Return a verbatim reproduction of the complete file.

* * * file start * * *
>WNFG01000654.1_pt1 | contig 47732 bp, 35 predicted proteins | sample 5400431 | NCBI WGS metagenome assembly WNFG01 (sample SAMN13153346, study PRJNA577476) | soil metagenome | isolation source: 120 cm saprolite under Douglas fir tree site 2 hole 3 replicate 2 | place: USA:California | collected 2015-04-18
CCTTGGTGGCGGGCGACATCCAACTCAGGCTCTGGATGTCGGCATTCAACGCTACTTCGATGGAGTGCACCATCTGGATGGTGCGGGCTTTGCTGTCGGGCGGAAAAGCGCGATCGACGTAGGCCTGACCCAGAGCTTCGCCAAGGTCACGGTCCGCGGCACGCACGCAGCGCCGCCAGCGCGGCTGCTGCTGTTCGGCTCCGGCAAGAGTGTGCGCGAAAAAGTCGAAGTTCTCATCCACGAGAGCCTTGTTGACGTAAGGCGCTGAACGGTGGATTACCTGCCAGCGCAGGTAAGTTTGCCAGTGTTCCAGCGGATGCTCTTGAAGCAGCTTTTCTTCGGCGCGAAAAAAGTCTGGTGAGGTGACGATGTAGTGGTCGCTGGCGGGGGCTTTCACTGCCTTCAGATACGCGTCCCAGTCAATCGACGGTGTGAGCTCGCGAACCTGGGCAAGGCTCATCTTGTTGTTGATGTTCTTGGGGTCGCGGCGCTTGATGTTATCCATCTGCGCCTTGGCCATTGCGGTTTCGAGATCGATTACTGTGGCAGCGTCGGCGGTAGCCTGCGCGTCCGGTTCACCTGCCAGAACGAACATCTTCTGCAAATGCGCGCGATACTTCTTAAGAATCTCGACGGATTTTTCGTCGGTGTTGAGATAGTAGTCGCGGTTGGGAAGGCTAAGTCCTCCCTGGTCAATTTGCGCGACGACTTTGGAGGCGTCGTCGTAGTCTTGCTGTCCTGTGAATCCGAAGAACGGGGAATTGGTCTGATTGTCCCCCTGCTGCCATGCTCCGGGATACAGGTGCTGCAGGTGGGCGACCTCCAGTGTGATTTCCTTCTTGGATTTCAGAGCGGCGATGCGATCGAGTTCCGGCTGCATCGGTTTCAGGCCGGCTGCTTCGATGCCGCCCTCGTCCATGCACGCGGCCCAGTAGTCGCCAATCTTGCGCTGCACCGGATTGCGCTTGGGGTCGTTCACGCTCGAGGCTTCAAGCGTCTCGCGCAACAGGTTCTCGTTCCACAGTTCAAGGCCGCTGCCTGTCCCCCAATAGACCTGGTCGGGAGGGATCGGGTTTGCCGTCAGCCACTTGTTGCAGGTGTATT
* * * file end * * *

>WNFG01000654.1_pt1 | contig 47732 bp, 35 predicted proteins | sample 5400431 | NCBI WGS metagenome assembly WNFG01 (sample SAMN13153346, study PRJNA577476) | soil metagenome | isolation source: 120 cm saprolite under Douglas fir tree site 2 hole 3 replicate 2 | place: USA:California | collected 2015-04-18
CCTTGGTGGCGGGCGACATCCAACTCAGGCTCTGGATGTCGGCATTCAACGCTACTTCGATGGAGTGCACCATCTGGATGGTGCGGGCTTTGCTGTCGGGCGGAAAAGCGCGATCGACGTAGGCCTGACCCAGAGCTTCGCCAAGGTCACGGTCCGCGGCACGCACGCAGCGCCGCCAGCGCGGCTGCTGCTGTTCGGCTCCGGCAAGAGTGTGCGCGAAAAAGTCGAAGTTCTCATCCACGAGAGCCTTGTTGACGTAAGGCGCTGAACGGTGGATTACCTGCCAGCGCAGGTAAGTTTGCCAGTGTTCCAGCGGATGCTCTTGAAGCAGCTTTTCTTCGGCGCGAAAAAAGTCTGGTGAGGTGACGATGTAGTGGTCGCTGGCGGGGGCTTTCACTGCCTTCAGATACGCGTCCCAGTCAATCGACGGTGTGAGCTCGCGAACCTGGGCAAGGCTCATCTTGTTGTTGATGTTCTTGGGGTCGCGGCGCTTGATGTTATCCATCTGCGCCTTGGCCATTGCGGTTTCGAGATCGATTACTGTGGCAGCGTCGGCGGTAGCCTGCGCGTCCGGTTCACCTGCCAGAACGAACATCTTCTGCAAATGCGCGCGATACTTCTTAAGAATCTCGACGGATTTTTCGTCGGTGTTGAGATAGTAGTCGCGGTTGGGAAGGCTAAGTCCTCCCTGGTCAATTTGCGCGACGACTTTGGAGGCGTCGTCGTAGTCTTGCTGTCCTGTGAATCCGAAGAACGGGGAATTGGTCTGATTGTCCCCCTGCTGCCATGCTCCGGGATACAGGTGCTGCAGGTGGGCGACCTCCAGTGTGATTTCCTTCTTGGATTTCAGAGCGGCGATGCGATCGAGTTCCGGCTGCATCGGTTTCAGGCCGGCTGCTTCGATGCCGCCCTCGTCCATGCACGCGGCCCAGTAGTCGCCAATCTTGCGCTGCACCGGATTGCGCTTGGGGTCGTTCACGCTCGAGGCTTCAAGCGTCTCGCGCAACAGGTTCTCGTTCCACAGTTCAAGGCCGCTGCCTGTCCCCCAATAGACCTGGTCGGGAGGGATCGGGTTTGCCGTCAGCCACTTGTTGCAGGTGTATT